03 – (NSString **) value

Java developer are familar with references. But sometimes they are not with pointers. But what is the difference. Isn’t a reference a pointer too?

Java does not make any difference between a reference and a pointer. If you keep a reference to an object, this reference represents the object which is the target of the reference. If you try to get a reference to this reference, you will fail using java, because java does not offer any semantics to access references on references.

Objective-C does. It allows you to access references on a reference and to deal with this reference. Additionally you can use arithmetics on this references. For instance you can add an integer value to a reference which will cause the reference to point to a different memory adress. By definition a pointer is a “variable which contains the adress in memory of another variable”.

Do make this circumstance more visual, have a look at the following image.

The variable charPtr is a variable containing a char-pointer (blue arrow) which points to a charValue.

Actually you can two different interesting things with the variable charPtr.

  • change the value the pointer is pointing to
  • assigning a different pointer
    // Helper variables
        // value of the char
        char val = 'someChar';
        // accessing the pointer to the char
        char *valPtr = &val;

    // change the value the pointer is pointing to. See the red X (char) at the image
        *charPtr1 = 'X';          // changing value of pointer
    // Assign a different pointer. See red arrow at the image
        charPtr1 = valPtr;        // changing adress of pointer

 

During the study of objective c you might have recognized the additional “*” for variable declarations.

  NSString *value

Variable declarations in java do not contain such a *

  String value

This * tells the compiler, that this variable is a reference / a pointer.

Lets try creating a pointer to a pointer.

  NSString **valuePtr

This variable represents a reference to a reference which’s target is the NSString value.

You can define this pointer also that way:

NSString** valuePtr

I am telling you this case, since it was a very helpful mnemonic for me. It can be very confusing if you are accessing values from pointers.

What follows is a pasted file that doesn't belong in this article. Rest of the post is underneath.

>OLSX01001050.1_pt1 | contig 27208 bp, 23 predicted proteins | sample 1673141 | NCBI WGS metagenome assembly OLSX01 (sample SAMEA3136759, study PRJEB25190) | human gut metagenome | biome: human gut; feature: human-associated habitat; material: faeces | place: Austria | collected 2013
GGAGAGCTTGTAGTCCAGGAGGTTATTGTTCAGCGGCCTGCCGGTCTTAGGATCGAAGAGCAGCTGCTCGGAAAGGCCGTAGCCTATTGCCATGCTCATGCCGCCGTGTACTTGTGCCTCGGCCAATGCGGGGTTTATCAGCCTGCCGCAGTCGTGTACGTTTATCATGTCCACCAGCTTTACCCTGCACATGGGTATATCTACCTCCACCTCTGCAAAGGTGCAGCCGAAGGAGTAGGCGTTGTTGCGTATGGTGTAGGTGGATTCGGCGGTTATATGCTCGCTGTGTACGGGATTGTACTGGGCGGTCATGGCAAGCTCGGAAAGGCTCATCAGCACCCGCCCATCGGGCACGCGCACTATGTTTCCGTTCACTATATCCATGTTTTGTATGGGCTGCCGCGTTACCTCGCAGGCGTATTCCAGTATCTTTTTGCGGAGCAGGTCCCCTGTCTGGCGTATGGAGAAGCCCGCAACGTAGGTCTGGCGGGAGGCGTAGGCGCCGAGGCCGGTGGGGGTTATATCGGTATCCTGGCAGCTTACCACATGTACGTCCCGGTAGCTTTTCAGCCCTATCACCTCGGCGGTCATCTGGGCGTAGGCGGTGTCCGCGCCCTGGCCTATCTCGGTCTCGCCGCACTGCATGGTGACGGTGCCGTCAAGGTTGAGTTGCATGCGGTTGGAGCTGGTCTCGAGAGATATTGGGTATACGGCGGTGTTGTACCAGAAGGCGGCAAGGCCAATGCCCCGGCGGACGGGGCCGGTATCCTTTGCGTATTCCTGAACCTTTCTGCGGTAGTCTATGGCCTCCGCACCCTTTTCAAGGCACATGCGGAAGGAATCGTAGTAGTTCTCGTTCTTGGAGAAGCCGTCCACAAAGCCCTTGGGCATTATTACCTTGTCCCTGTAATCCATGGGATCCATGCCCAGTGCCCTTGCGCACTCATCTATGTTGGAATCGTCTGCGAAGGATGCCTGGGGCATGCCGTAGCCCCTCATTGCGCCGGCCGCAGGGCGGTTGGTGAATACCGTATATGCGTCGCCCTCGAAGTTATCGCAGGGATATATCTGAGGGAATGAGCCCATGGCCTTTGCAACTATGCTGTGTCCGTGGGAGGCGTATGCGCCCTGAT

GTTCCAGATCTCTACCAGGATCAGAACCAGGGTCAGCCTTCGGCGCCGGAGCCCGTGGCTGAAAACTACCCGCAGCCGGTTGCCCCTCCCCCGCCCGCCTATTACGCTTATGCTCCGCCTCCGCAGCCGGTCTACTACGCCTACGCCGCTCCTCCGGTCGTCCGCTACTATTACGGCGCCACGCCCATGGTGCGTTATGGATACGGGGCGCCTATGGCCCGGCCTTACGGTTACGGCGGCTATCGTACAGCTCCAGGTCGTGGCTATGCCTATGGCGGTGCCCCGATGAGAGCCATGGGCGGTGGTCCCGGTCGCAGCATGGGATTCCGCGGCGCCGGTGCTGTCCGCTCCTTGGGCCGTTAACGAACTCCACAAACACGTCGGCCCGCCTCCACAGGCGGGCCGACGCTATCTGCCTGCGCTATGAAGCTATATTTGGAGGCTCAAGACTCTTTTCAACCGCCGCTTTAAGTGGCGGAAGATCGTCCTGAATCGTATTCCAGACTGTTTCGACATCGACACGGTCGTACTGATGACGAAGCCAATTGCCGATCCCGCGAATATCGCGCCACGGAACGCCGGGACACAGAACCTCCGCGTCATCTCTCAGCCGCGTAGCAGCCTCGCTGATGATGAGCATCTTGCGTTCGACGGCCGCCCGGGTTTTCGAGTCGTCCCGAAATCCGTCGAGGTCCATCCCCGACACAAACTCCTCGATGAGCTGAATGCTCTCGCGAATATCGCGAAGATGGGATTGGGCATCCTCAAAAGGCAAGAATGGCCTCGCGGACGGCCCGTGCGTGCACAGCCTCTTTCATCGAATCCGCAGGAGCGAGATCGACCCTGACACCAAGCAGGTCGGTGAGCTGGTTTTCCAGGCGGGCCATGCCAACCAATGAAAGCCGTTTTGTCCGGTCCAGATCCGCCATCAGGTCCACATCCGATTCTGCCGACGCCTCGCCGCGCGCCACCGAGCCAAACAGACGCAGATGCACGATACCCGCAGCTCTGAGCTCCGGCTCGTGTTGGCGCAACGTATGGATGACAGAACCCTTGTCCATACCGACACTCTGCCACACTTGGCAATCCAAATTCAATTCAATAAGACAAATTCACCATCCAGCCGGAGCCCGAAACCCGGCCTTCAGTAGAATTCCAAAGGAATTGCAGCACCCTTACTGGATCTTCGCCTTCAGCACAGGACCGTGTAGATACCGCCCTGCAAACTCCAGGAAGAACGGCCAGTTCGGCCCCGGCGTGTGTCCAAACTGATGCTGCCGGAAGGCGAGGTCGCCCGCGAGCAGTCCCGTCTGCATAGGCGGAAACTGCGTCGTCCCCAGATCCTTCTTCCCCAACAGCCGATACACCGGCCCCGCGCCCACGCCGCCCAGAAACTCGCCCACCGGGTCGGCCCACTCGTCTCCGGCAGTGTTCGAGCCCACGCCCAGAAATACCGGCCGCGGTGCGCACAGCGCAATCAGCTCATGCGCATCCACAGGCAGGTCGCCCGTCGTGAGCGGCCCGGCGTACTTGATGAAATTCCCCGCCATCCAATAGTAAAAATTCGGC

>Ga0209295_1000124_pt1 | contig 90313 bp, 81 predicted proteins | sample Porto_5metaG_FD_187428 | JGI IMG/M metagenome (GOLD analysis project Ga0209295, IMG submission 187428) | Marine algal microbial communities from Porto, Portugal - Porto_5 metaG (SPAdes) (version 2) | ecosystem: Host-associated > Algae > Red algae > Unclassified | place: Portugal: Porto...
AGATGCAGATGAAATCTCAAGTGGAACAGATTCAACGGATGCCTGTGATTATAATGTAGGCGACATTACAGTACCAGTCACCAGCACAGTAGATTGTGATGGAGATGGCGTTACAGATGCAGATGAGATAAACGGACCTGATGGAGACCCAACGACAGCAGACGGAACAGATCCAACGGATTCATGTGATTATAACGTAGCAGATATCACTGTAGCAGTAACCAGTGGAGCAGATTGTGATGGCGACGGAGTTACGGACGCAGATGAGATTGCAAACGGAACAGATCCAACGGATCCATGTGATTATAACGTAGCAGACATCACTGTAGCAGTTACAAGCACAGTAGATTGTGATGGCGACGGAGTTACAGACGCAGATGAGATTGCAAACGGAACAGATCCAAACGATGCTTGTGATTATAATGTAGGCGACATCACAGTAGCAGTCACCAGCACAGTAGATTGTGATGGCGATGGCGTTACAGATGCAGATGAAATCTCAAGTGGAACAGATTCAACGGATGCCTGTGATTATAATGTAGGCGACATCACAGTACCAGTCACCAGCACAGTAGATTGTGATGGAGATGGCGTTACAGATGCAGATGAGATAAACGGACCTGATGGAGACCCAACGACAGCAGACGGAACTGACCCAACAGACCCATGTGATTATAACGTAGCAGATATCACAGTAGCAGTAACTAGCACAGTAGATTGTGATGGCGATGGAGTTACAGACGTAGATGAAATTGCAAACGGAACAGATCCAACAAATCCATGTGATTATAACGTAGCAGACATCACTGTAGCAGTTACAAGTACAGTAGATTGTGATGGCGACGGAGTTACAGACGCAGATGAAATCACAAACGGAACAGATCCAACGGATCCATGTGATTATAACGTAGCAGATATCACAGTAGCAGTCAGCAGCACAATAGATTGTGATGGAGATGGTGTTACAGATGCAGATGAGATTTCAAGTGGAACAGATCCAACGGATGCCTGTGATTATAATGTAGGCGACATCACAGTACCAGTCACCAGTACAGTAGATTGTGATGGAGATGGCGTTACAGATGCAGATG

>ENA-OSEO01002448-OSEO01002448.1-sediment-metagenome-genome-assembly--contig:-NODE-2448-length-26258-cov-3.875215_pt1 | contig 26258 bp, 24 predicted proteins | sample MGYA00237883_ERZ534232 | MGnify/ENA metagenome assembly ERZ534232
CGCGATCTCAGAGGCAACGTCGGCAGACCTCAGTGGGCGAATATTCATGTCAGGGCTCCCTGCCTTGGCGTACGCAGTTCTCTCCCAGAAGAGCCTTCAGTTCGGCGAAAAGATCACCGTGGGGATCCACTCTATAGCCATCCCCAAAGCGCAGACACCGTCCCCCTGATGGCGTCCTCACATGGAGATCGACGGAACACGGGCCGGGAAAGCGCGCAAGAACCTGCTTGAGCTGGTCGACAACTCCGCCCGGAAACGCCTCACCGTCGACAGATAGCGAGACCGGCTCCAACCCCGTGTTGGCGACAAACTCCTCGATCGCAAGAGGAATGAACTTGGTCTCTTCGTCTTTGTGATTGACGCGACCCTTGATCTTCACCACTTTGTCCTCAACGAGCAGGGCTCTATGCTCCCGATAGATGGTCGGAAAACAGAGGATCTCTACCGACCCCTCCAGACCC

For me it was much more intuitiv setting the stars at the end of the type, rather then setting them to the beginning of the variable to define a new variable.

Using such **variables let you do really amazing things which are not possible using java.

For instance you can implement a get-method without a return value. Rather then returning a reference to the value, change the reference of the reference itself.

A try with java:

         ......
           String name = "NotFlorian";
           getName(name);
           // name is still NotFlorian!!!
         ......

          public void getName(String name){
                name = "Florian";
          }

This approach won’t change the value of the passed “String name”, because the method only changed the value of the local variable “name”. Since the local variable and the passed variable have different locations in memory, changing the local variable could not change the passed one.

A try with Objective-C:

         ......
           NSString *name = @"NotFlorian";
           [self getName:&name];
           // name is Florian!!!
         ......

         -(void) getName:(NSString **) valuePtr{
	      *valuePtr =  @"Florian";
         }

The Objective-C approach work really well! The big difference to the java approach is, that we did not pass a instance pointer (reference to a variable) but a reference to the instance pointer into the getName-method. The assignment changed the target of the reference pointer and so the *name variable in the calling code changed to the new value.

&name adresses the pointer of the reference.

Here an example for pointers to pointers to instancePointer.

	NSObject *instancePtr = [[NSObject alloc] init];
	NSObject **ptrToInstancePtr = &instancePtr;
	NSObject ***ptrToPtrToInstancePtr = &ptrToInstancePtr;

Good… I think that is enough about the difference of objective c pointers and java references. Objective c pointers are much more powerful than java references, since c allows the developer to deal with pointers directly.

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